Introduction

The Siren Vanguard plugin is a plugin for Elasticsearch that adds join capabilities across indices. Currently one type of join is implemented which we call "Search Join", but our objective is to add more type of joins in the future.

The Search Join is basically a (left) semi-join between two set of documents based on a common attribute, where the result only contains the attributes of one of the joined set of documents. This join is used to filter one document set based on a second document set, hence its name. It is equivalent to the EXISTS() operator in SQL.

The Search Join supports joins on both numerical and textual fields, but the joined attributes must be of the same type. You can also freely combine and nest multiple Search Joins using boolean operators (conjunction, disjunction, negation) to create complex query plans. It is fully integrated with the Elasticsearch API and is compatible with distributed environments.

How Does It Compare With Parent-Child

The Search Join is similar in nature to the Parent-Child feature of Elasticsearch: they perform a join at query-time. However, there are important differences between them:

  • The parent document and all of its children must live on the same shard, which limits its flexibility. The Search Join removes this constraint and is therefore more flexible: it allows to join documents across shards and across indices.

  • Thanks to the data locality of the Parent-Child model, joins are faster and more scalable. The Search Join on the contrary needs to transfer data across the network to compute joins across shards, limiting its scalability and performance.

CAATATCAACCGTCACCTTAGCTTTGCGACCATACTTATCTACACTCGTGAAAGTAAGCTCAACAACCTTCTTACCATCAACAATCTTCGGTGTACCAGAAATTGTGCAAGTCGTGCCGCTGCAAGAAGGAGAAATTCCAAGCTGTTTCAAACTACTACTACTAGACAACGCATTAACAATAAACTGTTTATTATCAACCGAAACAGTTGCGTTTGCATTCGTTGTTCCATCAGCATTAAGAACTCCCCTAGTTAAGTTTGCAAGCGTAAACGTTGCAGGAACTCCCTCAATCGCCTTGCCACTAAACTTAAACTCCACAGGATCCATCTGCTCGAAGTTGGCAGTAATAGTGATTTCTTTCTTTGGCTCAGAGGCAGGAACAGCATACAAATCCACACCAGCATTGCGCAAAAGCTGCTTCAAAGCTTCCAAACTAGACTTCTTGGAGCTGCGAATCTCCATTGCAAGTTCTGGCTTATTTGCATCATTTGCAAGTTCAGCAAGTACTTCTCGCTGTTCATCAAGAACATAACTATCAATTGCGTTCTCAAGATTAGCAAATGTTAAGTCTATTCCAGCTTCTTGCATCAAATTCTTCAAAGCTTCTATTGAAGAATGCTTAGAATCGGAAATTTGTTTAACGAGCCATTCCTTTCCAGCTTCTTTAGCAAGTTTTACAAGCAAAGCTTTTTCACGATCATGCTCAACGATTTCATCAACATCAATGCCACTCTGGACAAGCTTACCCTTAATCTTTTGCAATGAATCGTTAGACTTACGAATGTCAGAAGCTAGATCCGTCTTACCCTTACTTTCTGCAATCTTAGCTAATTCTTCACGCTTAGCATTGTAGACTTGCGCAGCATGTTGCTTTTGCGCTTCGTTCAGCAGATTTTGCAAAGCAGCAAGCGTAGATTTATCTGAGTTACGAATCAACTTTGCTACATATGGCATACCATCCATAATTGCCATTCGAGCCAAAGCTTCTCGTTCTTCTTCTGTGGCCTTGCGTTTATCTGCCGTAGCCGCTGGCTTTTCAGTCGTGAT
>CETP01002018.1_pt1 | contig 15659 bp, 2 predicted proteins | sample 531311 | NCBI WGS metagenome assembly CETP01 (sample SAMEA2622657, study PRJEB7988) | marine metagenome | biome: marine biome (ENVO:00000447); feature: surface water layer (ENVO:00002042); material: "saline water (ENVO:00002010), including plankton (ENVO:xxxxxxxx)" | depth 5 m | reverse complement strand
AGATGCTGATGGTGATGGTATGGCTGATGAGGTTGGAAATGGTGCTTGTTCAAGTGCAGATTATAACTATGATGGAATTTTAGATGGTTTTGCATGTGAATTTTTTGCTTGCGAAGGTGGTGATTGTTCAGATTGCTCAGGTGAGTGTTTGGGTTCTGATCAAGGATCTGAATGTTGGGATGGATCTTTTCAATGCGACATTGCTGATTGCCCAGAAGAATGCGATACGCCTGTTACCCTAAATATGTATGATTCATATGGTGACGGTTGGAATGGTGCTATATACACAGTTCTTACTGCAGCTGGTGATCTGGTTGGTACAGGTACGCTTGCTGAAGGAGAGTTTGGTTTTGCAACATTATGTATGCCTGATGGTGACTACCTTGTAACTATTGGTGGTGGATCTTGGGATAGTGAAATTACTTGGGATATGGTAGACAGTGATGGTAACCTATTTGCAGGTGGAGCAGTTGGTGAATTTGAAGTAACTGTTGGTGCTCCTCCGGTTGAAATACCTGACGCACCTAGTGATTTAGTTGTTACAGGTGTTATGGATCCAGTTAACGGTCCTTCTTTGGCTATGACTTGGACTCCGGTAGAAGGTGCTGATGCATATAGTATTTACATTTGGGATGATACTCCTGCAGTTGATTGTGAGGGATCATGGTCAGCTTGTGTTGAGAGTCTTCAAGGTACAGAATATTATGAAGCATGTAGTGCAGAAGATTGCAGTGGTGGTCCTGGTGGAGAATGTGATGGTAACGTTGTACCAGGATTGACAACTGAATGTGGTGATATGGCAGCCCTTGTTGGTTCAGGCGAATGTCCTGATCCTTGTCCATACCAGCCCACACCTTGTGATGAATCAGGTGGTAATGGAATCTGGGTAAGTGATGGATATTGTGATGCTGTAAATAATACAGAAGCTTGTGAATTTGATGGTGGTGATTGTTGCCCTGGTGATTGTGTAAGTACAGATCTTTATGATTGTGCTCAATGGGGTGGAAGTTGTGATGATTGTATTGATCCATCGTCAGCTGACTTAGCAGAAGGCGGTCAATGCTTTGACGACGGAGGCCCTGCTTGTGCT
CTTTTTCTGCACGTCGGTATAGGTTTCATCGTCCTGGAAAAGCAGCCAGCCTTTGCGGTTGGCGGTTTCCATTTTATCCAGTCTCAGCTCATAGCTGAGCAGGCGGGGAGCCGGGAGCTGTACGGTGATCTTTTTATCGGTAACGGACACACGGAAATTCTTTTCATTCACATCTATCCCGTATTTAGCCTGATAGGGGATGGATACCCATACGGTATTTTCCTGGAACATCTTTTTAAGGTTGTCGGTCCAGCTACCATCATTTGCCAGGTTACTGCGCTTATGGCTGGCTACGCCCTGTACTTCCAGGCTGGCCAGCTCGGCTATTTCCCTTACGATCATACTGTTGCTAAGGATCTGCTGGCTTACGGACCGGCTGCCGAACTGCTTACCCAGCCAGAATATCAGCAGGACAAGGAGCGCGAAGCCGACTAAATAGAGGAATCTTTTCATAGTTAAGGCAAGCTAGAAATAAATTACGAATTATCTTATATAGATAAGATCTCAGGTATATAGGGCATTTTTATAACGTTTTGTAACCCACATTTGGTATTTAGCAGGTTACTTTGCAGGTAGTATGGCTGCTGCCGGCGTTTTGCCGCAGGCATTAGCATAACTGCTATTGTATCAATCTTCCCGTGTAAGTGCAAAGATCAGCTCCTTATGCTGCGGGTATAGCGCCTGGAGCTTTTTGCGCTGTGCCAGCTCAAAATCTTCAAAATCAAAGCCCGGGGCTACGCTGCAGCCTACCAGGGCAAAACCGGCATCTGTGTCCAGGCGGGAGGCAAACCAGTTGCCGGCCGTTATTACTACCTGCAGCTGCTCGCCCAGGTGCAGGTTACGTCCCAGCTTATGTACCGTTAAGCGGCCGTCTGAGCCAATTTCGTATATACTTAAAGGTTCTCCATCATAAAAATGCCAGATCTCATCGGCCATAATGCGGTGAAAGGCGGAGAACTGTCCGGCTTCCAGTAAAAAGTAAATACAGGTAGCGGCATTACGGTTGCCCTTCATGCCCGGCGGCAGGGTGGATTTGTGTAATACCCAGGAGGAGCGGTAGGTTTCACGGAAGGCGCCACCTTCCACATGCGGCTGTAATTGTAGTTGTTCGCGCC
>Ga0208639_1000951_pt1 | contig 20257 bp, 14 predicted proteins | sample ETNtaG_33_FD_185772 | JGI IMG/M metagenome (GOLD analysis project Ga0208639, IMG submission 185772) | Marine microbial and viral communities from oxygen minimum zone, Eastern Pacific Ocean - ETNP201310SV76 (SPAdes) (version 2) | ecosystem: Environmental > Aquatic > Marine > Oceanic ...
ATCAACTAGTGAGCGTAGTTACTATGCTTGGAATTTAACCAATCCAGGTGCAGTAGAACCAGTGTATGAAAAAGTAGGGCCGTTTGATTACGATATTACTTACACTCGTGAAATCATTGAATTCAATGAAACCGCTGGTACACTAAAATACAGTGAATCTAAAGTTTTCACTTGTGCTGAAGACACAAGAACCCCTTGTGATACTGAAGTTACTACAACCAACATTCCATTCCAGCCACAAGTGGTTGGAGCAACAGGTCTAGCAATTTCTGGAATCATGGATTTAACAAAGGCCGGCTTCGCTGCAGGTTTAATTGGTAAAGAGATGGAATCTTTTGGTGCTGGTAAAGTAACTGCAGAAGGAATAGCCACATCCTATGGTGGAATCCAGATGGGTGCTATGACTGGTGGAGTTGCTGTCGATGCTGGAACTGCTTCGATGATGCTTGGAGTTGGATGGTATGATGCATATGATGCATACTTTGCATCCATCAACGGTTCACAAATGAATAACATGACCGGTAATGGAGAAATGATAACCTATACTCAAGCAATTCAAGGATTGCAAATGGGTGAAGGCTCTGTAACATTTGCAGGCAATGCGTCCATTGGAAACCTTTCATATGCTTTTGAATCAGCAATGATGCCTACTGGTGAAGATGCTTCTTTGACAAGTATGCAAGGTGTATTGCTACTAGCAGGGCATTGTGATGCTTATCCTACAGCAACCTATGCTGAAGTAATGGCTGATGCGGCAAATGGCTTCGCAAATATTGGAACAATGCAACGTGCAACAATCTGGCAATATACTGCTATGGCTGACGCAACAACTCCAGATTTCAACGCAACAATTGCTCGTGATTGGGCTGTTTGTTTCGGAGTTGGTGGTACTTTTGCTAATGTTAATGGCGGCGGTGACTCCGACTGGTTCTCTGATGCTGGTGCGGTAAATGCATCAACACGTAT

There is no "one size fits all" solution to this problem, and you need to understand your requirements to choose the proper solution. As a basic rule, if your data model and data relationships are purely hierarchical (or can be mapped to a purely hierarchical model), then the Parent-Child model might be more appropriate. If on the contrary you need to query both directions of a data relationship, then the Filter Join might be more appropriate.

On Which Data Model It Operates

The most important requirement for the Search Join is to have a common shared attribute between two indices. For example, let’s take a simple relational data model composed of two tables, Articles and Companies, and of one junction table ArticlesMentionCompanies to encode the many-to-many relationships between them.

This model can be mapped to two Elasticsearch indices, Articles and Companies. An article document will have a multi-valued field mentions with the unique identifiers of the companies mentioned in the article. In other words, the field mentions is a foreign key in the Articles table that refers to the primary key of the Companies table.

It should be straightforward for someone to write an SQL statement to flatten and map relationships into a single multi-valued field. We can see that, compared to a traditional database model where a junction table is necessary, the model is simplified by leveraging multi-valued fields.

Getting Started

In this short guide, you will learn how you can quickly install the Siren Vanguard plugin in Elasticsearch, load two collections of documents inter-connected by a common attribute, and execute a relational query across the two collections within the Elasticsearch environment.

Prerequisites

This guide requires that you have downloaded and installed the Elasticsearch 5.5.2 distribution on your computer. If you do not have an Elasticsearch distribution, you can run the following commands: